Phones give lifelines to abuse victims

Arundel teen works with county officials to start safety program

April 05, 2001|By Andrea F. Siegel | Andrea F. Siegel,SUN STAFF

In the past six months, 16-year-old Katie McDonald has collected 50 cellular phones.

They are not for the Severna Park teen-ager to use to chatter away the day. They are part of a newly coordinated effort in Anne Arundel County to get mobile telephones to victims of domestic violence who fear that their abusers will attack them again.

Yesterday, McDonald, an 11th-grader at Severna Park High School, joined county officials and a wireless phone service to start a program to collect donated telephones.

McDonald said she had heard of a similar program in New York and decided to try to adapt it for a Girl Scout gold award project. She talked with Lu Ann Holland, a victim's advocate for the county prosecutor's office who was informally giving donated mobile phones to victims of domestic violence, and learned that the need for such phones seems boundless.

Holland, who has lent phones to 100 women over three years, said women who have been stalked have used the phones to summon police in emergencies.

Holland said more than 1,500 people a year seek court protection from abusive spouses and lovers. That number is considered a fraction of the number of people beaten by their domestic partners.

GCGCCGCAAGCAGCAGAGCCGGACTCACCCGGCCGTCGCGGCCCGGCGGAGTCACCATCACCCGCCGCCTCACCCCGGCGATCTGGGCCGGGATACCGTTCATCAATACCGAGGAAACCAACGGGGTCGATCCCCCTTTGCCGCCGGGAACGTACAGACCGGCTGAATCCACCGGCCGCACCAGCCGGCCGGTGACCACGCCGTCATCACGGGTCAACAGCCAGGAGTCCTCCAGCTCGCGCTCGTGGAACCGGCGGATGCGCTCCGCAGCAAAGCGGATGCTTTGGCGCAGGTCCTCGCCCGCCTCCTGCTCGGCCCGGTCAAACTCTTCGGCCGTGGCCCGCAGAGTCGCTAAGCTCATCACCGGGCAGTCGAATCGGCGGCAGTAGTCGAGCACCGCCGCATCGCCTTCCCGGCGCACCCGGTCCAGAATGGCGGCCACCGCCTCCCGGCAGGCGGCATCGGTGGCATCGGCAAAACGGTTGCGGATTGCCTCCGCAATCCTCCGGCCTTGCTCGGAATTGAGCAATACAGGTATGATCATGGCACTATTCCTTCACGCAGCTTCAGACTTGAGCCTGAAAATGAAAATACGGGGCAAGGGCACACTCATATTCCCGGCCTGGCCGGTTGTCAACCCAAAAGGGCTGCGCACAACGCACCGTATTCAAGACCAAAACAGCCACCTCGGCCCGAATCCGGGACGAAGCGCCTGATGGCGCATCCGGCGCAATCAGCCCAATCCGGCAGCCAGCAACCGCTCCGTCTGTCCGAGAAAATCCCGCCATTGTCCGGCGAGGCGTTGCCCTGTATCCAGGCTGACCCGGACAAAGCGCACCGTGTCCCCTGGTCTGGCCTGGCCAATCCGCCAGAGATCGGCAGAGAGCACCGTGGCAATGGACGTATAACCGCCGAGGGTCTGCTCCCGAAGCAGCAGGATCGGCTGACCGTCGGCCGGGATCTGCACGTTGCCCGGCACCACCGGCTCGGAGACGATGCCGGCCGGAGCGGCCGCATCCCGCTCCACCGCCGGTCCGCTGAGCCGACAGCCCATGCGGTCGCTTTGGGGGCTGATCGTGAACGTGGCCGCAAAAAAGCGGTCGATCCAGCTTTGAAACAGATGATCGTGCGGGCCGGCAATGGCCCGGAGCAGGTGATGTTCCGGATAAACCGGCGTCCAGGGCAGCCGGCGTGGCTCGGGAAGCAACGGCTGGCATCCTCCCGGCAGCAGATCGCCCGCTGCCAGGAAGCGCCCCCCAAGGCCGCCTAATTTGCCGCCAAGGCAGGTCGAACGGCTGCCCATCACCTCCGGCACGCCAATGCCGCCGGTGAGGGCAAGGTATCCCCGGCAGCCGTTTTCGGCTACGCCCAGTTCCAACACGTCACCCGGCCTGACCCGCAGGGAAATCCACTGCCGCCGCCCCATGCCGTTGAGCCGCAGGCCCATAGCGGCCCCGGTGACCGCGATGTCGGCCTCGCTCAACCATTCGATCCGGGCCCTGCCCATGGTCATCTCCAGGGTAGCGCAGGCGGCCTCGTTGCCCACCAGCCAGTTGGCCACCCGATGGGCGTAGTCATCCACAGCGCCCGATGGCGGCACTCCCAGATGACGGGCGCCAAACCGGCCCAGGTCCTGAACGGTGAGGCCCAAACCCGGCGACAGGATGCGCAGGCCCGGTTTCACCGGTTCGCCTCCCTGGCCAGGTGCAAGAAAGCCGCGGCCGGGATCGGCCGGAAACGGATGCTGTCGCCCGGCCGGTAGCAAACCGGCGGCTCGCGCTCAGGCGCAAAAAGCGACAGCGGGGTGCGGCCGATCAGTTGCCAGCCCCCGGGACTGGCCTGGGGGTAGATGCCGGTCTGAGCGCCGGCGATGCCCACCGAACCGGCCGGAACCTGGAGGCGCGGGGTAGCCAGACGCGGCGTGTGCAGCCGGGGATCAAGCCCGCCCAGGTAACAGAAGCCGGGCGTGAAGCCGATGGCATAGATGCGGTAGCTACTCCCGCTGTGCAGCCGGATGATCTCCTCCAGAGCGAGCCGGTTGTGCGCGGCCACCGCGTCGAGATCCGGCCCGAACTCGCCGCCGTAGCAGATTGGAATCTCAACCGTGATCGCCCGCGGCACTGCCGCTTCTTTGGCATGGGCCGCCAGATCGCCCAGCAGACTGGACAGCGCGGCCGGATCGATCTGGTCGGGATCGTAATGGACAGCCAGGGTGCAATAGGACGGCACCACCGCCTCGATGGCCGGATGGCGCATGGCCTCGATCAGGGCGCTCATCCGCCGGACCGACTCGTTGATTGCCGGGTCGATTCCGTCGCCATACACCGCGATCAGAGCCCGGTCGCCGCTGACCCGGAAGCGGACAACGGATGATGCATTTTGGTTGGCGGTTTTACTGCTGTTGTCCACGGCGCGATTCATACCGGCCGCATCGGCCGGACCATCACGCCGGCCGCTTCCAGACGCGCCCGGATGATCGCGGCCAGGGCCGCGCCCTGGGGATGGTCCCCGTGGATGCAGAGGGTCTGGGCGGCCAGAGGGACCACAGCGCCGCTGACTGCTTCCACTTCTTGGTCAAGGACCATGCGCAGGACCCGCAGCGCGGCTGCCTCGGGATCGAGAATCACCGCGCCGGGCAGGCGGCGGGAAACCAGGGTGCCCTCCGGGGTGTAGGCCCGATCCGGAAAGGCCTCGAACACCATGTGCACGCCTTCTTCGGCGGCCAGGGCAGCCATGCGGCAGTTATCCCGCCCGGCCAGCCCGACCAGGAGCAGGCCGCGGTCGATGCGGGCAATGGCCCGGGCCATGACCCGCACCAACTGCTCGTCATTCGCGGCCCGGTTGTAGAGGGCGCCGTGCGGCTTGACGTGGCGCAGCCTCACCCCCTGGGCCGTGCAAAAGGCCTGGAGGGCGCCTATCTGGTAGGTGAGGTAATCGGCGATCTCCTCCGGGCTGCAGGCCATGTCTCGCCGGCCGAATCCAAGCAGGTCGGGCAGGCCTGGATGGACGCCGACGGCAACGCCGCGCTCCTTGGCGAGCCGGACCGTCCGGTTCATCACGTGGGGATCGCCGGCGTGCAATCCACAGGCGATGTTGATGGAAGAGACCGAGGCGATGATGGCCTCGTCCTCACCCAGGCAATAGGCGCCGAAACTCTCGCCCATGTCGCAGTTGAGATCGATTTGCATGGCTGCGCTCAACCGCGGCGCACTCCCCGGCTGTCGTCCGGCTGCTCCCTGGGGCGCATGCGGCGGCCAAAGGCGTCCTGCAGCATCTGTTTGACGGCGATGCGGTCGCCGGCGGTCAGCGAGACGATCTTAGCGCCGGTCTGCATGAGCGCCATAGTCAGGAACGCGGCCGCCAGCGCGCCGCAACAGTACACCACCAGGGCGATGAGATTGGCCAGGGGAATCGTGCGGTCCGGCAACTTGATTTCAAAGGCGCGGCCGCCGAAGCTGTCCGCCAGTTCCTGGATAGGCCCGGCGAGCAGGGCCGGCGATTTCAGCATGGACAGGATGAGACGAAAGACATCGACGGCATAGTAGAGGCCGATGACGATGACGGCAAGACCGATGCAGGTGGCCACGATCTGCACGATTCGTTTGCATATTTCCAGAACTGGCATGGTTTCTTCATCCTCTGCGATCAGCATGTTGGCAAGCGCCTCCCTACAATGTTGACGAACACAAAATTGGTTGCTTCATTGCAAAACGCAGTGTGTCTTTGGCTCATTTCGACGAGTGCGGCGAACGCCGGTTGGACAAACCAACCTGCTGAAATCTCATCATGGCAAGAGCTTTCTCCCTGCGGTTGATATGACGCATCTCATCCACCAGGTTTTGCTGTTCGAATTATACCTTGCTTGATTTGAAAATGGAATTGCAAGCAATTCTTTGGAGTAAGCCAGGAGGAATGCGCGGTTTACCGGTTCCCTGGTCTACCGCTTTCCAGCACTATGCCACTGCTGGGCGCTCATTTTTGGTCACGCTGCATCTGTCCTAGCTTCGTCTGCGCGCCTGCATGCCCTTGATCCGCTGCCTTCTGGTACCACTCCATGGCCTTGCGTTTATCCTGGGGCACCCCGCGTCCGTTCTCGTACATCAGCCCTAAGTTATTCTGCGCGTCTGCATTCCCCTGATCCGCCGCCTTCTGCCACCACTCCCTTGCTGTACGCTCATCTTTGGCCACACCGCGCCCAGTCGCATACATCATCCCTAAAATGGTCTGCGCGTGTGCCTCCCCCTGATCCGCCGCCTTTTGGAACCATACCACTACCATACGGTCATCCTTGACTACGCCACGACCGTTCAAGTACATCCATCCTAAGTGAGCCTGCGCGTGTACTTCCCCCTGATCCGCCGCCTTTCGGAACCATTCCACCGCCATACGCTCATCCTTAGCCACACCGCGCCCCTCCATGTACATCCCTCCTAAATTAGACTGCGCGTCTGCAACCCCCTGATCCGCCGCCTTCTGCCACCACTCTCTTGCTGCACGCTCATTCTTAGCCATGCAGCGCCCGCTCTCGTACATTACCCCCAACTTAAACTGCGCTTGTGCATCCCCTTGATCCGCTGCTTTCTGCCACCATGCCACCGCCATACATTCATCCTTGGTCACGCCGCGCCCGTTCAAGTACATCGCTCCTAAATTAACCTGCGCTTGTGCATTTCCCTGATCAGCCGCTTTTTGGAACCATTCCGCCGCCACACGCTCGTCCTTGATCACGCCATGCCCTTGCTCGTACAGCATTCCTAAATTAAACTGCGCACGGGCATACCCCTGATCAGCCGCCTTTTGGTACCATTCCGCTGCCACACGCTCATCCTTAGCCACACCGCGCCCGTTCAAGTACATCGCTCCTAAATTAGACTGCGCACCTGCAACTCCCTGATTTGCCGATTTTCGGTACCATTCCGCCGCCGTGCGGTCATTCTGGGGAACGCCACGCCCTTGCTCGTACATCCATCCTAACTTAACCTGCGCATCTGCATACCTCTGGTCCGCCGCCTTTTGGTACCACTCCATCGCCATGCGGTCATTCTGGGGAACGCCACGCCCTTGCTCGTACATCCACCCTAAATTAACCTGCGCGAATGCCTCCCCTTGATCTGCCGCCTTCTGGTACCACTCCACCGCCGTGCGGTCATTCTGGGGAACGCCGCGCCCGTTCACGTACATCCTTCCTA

"She really gave me a lot of information. It really opened my eyes," McDonald said of Holland. "I thought it was a really valuable community service."

Under federal law, even without a service contract, a cellular phone with a working battery can be used to call 911.

"If they feel like their lives are in jeopardy, they can call 911 to get help. I believe there is a strong need [for this]. Typically, there is a history of repeated violence," said Michele Mayoral, who heads the county's Domestic Violence Coordinating Council and will be coordinating the new initiative.

The program, 911 Connection for Protection, is a cooperative effort among the state's attorney's office, the Sheriff's Department, Maryland State Police, the Domestic Violence Coordinating Council, county police and Verizon Wireless communications.

State's Attorney Frank R. Weathersbee said yesterday that half of the homicides in the county are tied to domestic problems. He called the cell phones a "lifesaver" that put abusers on notice that their victims can get help anywhere and provide peace of mind to the victims.

"We've all, as agencies, been interested in collecting cell phones for a good purpose. Now we are collecting them together," Weathersbee said.

By yesterday, the state's attorney's office had amassed nearly 200 phones.

The collection is being coordinated by his office, said Sheriff George F. Johnson IV.

Verizon donated 50 bins that will be placed around the county for donated phones. Part of McDonald's role will be to promote the program and help test the phones.

Officials say McDonald was the catalyst for the Anne Arundel program because cell phones had been handed out haphazardly. Among the recently set criteria are requirements that to get a phone, a domestic violence victim must not be living with the abuser and must have a domestic assault case in court. The phones will be distributed through the prosecutor's office.

People who want to donate old deactivated cellular phones should also include the chargers. Information: 410-222-1571.

Baltimore Sun Articles
|
|
|
Please note the green-lined linked article text has been applied commercially without any involvement from our newsroom editors, reporters or any other editorial staff.